13.3. Internal Status Codes

Sections 9.2.1, 9.1.2, 9.6.1, 9.8.3, and 9.9.2 define various status codes used in Multi-Status responses. This specification does not define the meaning of other status codes that could appear in these responses.

14. XML Element Definitions

In this section, the final line of each section gives the element type declaration using the format defined in [REC-XML]. The "Value" field, where present, specifies further restrictions on the allowable contents of the XML element using BNF (i.e., to further restrict the values of a PCDATA element). Note that all of the elements defined here may be extended according to the rules defined in Section 17. All elements defined here are in the "DAV:" namespace.

14.1. activelock XML Element

Name: activelock Purpose: Describes a lock on a resource. <!ELEMENT activelock (lockscope, locktype, depth, owner?, timeout?, locktoken?, lockroot)>
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14.2. allprop XML Element

Name: allprop Purpose: Specifies that all names and values of dead properties and the live properties defined by this document existing on the resource are to be returned. <!ELEMENT allprop EMPTY >

14.3. collection XML Element

Name: collection Purpose: Identifies the associated resource as a collection. The DAV:resourcetype property of a collection resource MUST contain this element. It is normally empty but extensions may add sub- elements. <!ELEMENT collection EMPTY >

14.4. depth XML Element

Name: depth Purpose: Used for representing depth values in XML content (e.g., in lock information). Value: "0" | "1" | "infinity" <!ELEMENT depth (#PCDATA) >

14.5. error XML Element

Name: error Purpose: Error responses, particularly 403 Forbidden and 409 Conflict, sometimes need more information to indicate what went wrong. In these cases, servers MAY return an XML response body with a document element of 'error', containing child elements identifying particular condition codes. Description: Contains at least one XML element, and MUST NOT contain text or mixed content. Any element that is a child of the 'error' element is considered to be a precondition or postcondition code. Unrecognized elements MUST be ignored. <!ELEMENT error ANY >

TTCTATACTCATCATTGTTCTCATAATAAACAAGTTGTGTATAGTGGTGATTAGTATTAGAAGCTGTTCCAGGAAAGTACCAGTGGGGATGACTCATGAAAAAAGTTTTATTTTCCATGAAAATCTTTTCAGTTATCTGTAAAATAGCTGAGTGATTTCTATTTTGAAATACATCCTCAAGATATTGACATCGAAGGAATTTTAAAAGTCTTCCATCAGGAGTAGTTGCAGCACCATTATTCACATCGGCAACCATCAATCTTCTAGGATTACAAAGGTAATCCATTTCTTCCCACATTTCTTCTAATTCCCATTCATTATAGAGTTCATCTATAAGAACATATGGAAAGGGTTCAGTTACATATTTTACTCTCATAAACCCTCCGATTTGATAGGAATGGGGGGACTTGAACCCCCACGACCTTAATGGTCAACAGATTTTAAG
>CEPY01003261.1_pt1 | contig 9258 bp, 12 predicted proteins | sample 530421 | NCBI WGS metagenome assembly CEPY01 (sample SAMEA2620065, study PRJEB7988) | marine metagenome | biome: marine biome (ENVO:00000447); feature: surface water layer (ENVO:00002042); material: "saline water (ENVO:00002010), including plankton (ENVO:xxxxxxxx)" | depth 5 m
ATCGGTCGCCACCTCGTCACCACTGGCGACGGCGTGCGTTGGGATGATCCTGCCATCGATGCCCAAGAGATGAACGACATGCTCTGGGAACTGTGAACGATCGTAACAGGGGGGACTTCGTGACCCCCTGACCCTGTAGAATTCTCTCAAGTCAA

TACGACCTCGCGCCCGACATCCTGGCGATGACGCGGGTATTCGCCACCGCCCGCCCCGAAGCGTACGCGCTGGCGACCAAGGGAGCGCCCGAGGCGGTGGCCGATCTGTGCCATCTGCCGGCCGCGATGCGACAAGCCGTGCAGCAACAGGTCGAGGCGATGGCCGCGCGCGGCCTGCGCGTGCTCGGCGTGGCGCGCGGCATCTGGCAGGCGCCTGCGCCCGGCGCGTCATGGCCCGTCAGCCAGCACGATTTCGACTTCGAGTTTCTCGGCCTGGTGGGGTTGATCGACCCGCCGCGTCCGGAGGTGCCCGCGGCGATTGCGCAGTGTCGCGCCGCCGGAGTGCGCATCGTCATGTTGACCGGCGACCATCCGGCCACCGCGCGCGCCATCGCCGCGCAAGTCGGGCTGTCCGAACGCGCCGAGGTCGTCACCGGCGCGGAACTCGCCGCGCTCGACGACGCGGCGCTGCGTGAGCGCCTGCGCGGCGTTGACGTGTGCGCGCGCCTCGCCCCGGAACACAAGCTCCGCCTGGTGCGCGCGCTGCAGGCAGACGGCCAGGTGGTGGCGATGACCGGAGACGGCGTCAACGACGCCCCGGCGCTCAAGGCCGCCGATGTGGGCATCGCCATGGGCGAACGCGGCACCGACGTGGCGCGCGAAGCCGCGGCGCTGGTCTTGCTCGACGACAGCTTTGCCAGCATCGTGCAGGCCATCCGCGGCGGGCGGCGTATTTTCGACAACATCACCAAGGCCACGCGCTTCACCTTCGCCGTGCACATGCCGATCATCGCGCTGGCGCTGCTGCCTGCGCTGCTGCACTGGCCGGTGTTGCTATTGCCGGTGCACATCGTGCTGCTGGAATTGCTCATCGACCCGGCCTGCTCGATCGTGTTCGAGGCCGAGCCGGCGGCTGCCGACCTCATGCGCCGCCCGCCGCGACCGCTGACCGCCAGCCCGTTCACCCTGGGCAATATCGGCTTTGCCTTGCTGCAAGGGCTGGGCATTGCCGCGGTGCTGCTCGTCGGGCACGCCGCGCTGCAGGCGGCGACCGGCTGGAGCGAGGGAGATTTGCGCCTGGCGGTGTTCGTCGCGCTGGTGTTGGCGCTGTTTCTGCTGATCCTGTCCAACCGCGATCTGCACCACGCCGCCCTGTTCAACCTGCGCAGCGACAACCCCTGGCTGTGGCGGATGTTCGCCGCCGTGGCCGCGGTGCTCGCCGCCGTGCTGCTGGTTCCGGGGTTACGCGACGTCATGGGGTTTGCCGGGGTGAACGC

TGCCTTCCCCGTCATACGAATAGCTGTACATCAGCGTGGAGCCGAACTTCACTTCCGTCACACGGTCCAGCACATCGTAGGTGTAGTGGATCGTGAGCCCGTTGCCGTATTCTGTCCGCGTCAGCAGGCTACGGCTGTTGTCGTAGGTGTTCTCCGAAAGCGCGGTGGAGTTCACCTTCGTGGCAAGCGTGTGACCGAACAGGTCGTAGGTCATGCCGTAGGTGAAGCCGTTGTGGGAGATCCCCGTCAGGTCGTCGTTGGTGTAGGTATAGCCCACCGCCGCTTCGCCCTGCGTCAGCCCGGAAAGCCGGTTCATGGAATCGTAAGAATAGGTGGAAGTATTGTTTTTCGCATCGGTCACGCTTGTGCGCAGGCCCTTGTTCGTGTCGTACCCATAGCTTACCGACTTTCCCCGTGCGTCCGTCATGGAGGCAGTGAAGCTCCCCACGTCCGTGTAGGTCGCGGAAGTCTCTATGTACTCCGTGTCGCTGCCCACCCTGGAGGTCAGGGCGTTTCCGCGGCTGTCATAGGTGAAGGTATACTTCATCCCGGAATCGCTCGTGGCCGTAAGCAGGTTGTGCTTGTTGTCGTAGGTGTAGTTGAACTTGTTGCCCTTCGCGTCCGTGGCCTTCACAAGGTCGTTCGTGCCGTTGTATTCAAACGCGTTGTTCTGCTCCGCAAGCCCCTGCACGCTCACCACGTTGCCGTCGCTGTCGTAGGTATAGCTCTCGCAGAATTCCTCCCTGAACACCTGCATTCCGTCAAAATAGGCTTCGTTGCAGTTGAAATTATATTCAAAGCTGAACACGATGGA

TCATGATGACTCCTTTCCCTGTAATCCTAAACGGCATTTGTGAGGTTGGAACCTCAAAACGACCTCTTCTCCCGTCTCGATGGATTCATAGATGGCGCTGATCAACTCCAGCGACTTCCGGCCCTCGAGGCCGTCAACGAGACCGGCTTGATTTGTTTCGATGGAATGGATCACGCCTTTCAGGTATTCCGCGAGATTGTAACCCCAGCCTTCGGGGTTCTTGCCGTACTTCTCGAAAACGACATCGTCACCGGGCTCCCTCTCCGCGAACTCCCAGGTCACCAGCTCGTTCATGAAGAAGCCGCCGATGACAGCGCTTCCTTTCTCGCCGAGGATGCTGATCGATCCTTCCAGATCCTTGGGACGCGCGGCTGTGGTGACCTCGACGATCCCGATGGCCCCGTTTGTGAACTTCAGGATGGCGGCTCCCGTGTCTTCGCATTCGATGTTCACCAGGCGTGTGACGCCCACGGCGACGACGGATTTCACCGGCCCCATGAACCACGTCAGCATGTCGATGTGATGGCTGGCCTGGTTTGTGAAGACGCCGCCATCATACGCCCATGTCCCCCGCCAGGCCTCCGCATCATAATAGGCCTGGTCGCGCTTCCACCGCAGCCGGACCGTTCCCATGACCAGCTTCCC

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14.6. exclusive XML Element

Name: exclusive Purpose: Specifies an exclusive lock. <!ELEMENT exclusive EMPTY >

14.7. href XML Element

Name: href Purpose: MUST contain a URI or a relative reference. Description: There may be limits on the value of 'href' depending on the context of its use. Refer to the specification text where 'href' is used to see what limitations apply in each case. Value: Simple-ref <!ELEMENT href (#PCDATA)>

14.8. include XML Element

Name: include Purpose: Any child element represents the name of a property to be included in the PROPFIND response. All elements inside an 'include' XML element MUST define properties related to the resource, although possible property names are in no way limited to those property names defined in this document or other standards. This element MUST NOT contain text or mixed content. <!ELEMENT include ANY >

14.9. location XML Element

Name: location Purpose: HTTP defines the "Location" header (see [RFC2616], Section 14.30) for use with some status codes (such as 201 and the 300 series codes). When these codes are used inside a 'multistatus' element, the 'location' element can be used to provide the accompanying Location header value.
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   Description:   Contains a single href element with the same value
      that would be used in a Location header.

   <!ELEMENT location (href)>

14.10. lockentry XML Element

Name: lockentry Purpose: Defines the types of locks that can be used with the resource. <!ELEMENT lockentry (lockscope, locktype) >

14.11. lockinfo XML Element

Name: lockinfo Purpose: The 'lockinfo' XML element is used with a LOCK method to specify the type of lock the client wishes to have created. <!ELEMENT lockinfo (lockscope, locktype, owner?) >

14.12. lockroot XML Element

Name: lockroot Purpose: Contains the root URL of the lock, which is the URL through which the resource was addressed in the LOCK request. Description: The href element contains the root of the lock. The server SHOULD include this in all DAV:lockdiscovery property values and the response to LOCK requests. <!ELEMENT lockroot (href) >